Neurotrophic regulation of fibroblast dedifferentiation during limb skeletal regeneration in the axolotl (Ambystoma mexicanum)

Akira Satoh, Gillian M.C. Cummings, Susan V. Bryant, David M. Gardiner

Research output: Contribution to journalArticlepeer-review

49 Citations (Scopus)


The ability of animals to repair tissue damage is widespread and impressive. Among tissues, the repair and remodeling of bone occurs during growth and in response to injury; however, loss of bone above a threshold amount is not regenerated, resulting in a "critical-size defect" (CSD). The development of therapies to replace or regenerate a CSD is a major focus of research in regenerative medicine and tissue engineering. Adult urodeles (salamanders) are unique in their ability to regenerate complex tissues perfectly, yet like mammals do not regenerate a CSD. We report on an experimental model for the regeneration of a CSD in the axolotl (the Excisional Regeneration Model) that allows for the identification of signals to induce fibroblast dedifferentiation and skeletal regeneration. This regenerative response is mediated in part by BMP signaling, as is the case in mammals; however, a complete regenerative response requires the induction of a population of undifferentiated, regeneration-competent cells. These cells can be induced by signaling from limb amputation to generate blastema cells that can be grafted to the wound, as well as by signaling from a nerve and a wound epithelium to induce blastema cells from fibroblasts within the wound environment.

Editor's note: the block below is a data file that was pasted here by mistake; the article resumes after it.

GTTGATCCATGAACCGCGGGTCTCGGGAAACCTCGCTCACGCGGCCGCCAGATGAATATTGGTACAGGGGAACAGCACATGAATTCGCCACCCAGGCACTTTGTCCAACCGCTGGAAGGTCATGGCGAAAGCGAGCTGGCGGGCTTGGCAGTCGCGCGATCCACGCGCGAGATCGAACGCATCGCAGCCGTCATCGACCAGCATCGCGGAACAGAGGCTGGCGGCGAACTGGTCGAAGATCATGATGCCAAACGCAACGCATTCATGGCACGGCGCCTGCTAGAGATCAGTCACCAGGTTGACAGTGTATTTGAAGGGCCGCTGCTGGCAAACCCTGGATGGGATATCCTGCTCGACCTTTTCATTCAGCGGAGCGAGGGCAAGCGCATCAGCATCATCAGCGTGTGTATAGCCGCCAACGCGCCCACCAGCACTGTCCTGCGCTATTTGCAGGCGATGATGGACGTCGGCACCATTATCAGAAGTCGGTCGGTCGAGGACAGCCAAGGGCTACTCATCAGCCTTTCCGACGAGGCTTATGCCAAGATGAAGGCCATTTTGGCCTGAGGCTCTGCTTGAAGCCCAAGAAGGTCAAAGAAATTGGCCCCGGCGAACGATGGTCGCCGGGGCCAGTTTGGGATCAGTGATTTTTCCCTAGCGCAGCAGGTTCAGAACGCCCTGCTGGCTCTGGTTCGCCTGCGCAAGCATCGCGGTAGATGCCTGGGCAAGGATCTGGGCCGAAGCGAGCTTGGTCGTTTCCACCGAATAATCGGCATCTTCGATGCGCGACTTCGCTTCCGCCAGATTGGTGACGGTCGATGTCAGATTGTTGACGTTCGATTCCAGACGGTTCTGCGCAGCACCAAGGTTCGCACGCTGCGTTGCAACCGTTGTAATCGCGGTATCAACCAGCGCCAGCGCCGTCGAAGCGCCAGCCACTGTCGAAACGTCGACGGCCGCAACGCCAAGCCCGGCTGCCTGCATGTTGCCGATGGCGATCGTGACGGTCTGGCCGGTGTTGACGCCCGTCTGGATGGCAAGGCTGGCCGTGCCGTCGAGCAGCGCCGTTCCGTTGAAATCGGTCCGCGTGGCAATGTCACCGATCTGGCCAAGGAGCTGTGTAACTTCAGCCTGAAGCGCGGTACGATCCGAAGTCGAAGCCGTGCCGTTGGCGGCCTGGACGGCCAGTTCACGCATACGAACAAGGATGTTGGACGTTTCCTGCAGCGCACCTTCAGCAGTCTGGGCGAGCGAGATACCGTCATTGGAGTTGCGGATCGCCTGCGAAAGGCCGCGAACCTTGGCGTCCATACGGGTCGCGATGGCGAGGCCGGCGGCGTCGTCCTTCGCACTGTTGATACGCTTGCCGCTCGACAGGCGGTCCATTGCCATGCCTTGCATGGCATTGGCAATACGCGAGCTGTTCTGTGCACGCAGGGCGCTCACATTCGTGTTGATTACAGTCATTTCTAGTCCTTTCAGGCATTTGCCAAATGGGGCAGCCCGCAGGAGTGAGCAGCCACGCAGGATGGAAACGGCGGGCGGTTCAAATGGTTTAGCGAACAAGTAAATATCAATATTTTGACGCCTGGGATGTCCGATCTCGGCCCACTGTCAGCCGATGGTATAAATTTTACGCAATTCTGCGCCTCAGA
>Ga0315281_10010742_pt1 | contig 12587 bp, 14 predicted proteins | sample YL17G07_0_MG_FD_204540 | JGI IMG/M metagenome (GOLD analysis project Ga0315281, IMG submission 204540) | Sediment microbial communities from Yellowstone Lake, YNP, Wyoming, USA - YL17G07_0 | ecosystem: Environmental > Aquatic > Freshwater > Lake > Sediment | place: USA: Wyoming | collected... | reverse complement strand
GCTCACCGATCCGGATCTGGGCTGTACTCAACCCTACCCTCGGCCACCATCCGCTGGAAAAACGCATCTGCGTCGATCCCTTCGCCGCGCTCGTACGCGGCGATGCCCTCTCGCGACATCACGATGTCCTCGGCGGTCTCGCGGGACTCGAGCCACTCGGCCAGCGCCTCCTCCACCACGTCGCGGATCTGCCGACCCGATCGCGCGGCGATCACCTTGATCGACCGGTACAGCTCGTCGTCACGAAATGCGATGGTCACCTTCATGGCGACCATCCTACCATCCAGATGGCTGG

Original languageEnglish
Pages (from-to)444-457
Number of pages14
JournalDevelopmental Biology
Issue number2
Publication statusPublished - Jan 15 2010
Externally publishedYes


  • Axolotl
  • BMP
  • Cartilage
  • Dedifferentiation
  • Fibroblast
  • Limb
  • Neurotrophic factor
  • Regeneration

ASJC Scopus subject areas

  • Molecular Biology
  • Developmental Biology
  • Cell Biology


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